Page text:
Watering by Maryanne Stahl
Late afternoon in a small-town garden in high summer I stand watering. The soil drinks like an infant while the air stills, subatomic particles of space.
Earlier, in class, one of my best students complained, “Sometimes when I feel the urge to create, I don’t know whether to grab my paints, my camera, my guitar or my pen.”
“You could have sex,” her friend, sitting in the desk next to hers, joked.
Not make love, not express your affection and desire in imaginative ways. Have sex. In other words, though I doubt she meant what she was saying, procreate.
The fat white daisies perk immediately; the drooping roses take a bit longer. The lavender doesn’t seem to notice: some plants prefer life dry. I move on to shrubs, then grass. I water as though emptying my mind through the hose that snakes round my ankles like a mute animal.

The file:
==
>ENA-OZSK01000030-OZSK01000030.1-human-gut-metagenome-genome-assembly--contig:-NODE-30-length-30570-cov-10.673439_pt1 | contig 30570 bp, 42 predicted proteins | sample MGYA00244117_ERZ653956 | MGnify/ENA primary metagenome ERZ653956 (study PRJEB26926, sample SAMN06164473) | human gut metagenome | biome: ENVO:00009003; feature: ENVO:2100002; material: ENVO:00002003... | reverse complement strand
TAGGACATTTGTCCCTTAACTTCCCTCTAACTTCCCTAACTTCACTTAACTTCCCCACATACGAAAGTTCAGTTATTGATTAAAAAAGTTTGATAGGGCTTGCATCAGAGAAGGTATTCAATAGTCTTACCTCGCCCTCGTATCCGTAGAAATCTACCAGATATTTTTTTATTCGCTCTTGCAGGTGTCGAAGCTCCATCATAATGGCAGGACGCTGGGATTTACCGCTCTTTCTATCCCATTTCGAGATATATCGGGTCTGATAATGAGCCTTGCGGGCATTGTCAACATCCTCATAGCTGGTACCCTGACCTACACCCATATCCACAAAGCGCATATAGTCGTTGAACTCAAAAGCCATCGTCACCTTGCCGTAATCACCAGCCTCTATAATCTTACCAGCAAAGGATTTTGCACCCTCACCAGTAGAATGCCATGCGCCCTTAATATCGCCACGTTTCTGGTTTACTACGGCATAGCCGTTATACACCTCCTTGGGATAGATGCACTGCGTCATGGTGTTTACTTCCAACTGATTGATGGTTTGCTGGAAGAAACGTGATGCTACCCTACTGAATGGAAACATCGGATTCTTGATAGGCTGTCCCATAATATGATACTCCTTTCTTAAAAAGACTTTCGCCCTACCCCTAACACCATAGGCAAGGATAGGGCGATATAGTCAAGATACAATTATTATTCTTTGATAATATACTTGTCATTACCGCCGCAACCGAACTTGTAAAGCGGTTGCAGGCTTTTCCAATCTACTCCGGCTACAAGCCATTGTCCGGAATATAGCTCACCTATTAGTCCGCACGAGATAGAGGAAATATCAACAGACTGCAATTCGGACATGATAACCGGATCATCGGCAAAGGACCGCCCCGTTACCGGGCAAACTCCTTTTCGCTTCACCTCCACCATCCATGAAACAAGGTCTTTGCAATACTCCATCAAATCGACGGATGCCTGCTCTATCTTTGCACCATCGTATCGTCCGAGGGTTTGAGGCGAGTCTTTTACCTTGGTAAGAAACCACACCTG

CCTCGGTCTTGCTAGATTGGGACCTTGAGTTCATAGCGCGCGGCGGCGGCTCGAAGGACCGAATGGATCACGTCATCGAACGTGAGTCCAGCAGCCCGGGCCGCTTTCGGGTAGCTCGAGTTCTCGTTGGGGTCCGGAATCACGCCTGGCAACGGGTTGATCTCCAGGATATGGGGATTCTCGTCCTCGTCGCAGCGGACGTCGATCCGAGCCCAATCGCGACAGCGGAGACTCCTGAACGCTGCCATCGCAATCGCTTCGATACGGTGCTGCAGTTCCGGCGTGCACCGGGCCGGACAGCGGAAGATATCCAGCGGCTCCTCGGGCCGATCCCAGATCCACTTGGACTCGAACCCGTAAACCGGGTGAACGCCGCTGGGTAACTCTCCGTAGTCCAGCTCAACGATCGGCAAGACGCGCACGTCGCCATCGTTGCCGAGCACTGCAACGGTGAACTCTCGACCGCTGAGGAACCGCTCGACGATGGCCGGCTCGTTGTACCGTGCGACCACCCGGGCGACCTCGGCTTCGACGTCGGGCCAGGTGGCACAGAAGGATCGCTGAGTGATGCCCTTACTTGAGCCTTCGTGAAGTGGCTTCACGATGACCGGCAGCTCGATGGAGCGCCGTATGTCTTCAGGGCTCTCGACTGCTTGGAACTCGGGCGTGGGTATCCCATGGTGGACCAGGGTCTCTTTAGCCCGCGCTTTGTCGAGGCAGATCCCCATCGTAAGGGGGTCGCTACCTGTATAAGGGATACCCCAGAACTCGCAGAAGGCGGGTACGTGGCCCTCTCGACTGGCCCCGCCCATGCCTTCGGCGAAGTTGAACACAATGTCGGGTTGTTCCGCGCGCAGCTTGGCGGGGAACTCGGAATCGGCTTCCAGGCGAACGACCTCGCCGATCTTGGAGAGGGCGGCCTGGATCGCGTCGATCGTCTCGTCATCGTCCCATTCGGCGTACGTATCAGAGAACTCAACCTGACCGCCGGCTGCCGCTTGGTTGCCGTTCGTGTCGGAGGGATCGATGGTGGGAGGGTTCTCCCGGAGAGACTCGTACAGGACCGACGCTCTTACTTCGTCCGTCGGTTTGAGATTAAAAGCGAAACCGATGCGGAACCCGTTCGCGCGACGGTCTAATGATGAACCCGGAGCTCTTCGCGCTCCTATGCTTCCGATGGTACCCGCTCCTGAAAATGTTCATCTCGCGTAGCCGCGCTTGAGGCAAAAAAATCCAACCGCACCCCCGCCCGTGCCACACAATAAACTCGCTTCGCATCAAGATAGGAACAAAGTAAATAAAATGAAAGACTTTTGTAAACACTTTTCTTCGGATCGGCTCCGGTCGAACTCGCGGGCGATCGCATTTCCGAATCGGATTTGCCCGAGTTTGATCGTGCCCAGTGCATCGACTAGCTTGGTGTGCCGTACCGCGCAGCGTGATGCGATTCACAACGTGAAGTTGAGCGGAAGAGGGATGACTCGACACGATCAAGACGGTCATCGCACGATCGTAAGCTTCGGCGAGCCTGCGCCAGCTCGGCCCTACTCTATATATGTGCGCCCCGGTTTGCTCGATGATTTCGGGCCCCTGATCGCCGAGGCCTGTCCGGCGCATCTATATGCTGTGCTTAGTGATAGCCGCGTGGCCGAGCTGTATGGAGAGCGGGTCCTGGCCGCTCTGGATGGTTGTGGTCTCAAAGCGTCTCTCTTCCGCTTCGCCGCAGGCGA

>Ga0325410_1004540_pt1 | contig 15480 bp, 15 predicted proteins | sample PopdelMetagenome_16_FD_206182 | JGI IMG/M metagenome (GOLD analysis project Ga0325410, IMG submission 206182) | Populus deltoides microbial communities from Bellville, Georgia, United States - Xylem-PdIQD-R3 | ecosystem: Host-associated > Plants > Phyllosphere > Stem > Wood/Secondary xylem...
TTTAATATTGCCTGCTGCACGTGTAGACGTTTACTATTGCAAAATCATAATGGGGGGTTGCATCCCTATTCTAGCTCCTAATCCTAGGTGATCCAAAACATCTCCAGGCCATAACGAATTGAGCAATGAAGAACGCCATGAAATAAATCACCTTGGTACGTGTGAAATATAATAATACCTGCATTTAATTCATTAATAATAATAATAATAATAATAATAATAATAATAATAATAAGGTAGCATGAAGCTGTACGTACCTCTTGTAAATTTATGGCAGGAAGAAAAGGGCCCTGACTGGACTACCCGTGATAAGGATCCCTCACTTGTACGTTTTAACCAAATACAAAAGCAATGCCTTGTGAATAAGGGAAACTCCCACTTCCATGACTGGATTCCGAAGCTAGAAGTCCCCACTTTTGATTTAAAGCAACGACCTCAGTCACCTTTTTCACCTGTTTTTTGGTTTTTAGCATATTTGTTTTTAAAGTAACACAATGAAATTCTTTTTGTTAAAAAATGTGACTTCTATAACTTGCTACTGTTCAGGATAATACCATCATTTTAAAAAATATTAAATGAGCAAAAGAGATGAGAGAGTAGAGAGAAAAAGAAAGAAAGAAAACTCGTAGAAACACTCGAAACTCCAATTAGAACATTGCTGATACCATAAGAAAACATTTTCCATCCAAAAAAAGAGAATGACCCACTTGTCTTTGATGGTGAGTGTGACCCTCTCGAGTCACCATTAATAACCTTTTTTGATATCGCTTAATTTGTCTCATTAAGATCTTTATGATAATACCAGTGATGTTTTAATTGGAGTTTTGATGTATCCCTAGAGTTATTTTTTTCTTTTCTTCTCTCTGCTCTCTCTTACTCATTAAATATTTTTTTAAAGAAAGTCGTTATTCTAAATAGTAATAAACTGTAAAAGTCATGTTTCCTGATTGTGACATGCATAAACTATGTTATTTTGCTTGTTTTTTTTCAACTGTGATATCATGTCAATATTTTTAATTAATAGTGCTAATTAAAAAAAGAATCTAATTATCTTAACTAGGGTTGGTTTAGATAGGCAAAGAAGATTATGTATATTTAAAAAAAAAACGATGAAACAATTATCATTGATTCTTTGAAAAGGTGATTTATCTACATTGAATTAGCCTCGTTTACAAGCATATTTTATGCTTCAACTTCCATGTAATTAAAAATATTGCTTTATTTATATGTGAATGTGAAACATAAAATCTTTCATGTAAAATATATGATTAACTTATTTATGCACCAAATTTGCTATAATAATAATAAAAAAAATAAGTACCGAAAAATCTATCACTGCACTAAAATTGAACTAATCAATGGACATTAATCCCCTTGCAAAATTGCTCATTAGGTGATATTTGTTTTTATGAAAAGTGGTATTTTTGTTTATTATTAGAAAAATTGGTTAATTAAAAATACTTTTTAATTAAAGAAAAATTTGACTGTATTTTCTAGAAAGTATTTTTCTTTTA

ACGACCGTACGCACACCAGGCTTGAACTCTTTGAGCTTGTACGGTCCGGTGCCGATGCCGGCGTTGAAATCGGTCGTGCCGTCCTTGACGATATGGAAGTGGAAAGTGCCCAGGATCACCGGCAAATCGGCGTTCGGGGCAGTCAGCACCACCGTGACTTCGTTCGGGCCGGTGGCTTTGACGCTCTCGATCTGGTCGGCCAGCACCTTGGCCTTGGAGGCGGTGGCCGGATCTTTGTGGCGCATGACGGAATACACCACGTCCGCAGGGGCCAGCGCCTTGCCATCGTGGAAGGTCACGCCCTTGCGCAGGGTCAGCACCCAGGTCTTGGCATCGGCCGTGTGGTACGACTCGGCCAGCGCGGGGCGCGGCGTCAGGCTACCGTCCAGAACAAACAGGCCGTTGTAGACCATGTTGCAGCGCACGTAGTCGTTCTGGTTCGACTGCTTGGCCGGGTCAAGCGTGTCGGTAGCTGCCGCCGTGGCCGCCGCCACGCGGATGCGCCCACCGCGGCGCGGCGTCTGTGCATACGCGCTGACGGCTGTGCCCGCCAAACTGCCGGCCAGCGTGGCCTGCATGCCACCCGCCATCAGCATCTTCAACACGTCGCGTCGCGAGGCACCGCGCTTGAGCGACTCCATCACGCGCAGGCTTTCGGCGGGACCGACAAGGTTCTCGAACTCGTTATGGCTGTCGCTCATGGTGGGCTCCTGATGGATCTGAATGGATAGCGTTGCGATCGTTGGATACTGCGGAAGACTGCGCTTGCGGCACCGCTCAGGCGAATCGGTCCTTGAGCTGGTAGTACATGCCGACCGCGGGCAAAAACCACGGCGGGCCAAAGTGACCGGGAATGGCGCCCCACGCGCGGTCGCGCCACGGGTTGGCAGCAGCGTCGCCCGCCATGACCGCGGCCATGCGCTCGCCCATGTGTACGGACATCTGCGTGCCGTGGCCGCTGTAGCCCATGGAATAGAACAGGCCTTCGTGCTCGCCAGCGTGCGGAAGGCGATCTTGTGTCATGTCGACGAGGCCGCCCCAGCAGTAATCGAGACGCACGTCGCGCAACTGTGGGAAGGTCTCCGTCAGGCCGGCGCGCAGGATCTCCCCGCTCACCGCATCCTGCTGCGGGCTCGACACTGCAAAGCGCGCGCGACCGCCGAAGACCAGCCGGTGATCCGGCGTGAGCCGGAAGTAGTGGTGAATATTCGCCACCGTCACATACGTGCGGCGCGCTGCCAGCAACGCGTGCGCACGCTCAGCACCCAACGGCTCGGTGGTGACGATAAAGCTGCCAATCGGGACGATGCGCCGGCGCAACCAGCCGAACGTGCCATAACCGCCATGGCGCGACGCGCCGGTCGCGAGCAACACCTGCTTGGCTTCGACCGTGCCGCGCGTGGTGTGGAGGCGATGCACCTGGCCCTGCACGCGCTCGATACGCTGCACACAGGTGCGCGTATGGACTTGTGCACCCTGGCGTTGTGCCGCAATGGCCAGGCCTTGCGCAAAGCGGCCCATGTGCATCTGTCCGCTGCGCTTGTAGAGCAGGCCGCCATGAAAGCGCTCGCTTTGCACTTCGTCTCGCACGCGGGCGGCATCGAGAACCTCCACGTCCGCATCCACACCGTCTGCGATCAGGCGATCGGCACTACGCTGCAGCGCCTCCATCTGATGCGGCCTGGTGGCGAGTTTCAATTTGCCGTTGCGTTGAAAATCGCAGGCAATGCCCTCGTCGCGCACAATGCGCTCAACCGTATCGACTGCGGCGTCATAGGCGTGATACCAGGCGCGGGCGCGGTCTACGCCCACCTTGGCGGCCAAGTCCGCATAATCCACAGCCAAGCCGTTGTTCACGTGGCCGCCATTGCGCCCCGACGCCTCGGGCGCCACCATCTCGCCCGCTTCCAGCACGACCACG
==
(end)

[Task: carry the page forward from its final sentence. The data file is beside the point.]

“Oh, sex,” my multi-talented student had replied, “that’s too easy.”
The class laughed and moved on. Moved with the ease and certainty of youth in high summer.
In my garden I continue to water. I don’t think about babies, about embryos lost in blood and time. I don’t think, I just breathe and water. I water and the spray evaporates from my skin, becomes clouds, becomes rain, becomes everything.
© 2005-2010 Per Contra: The International Journal of the Arts, Literature and Ideas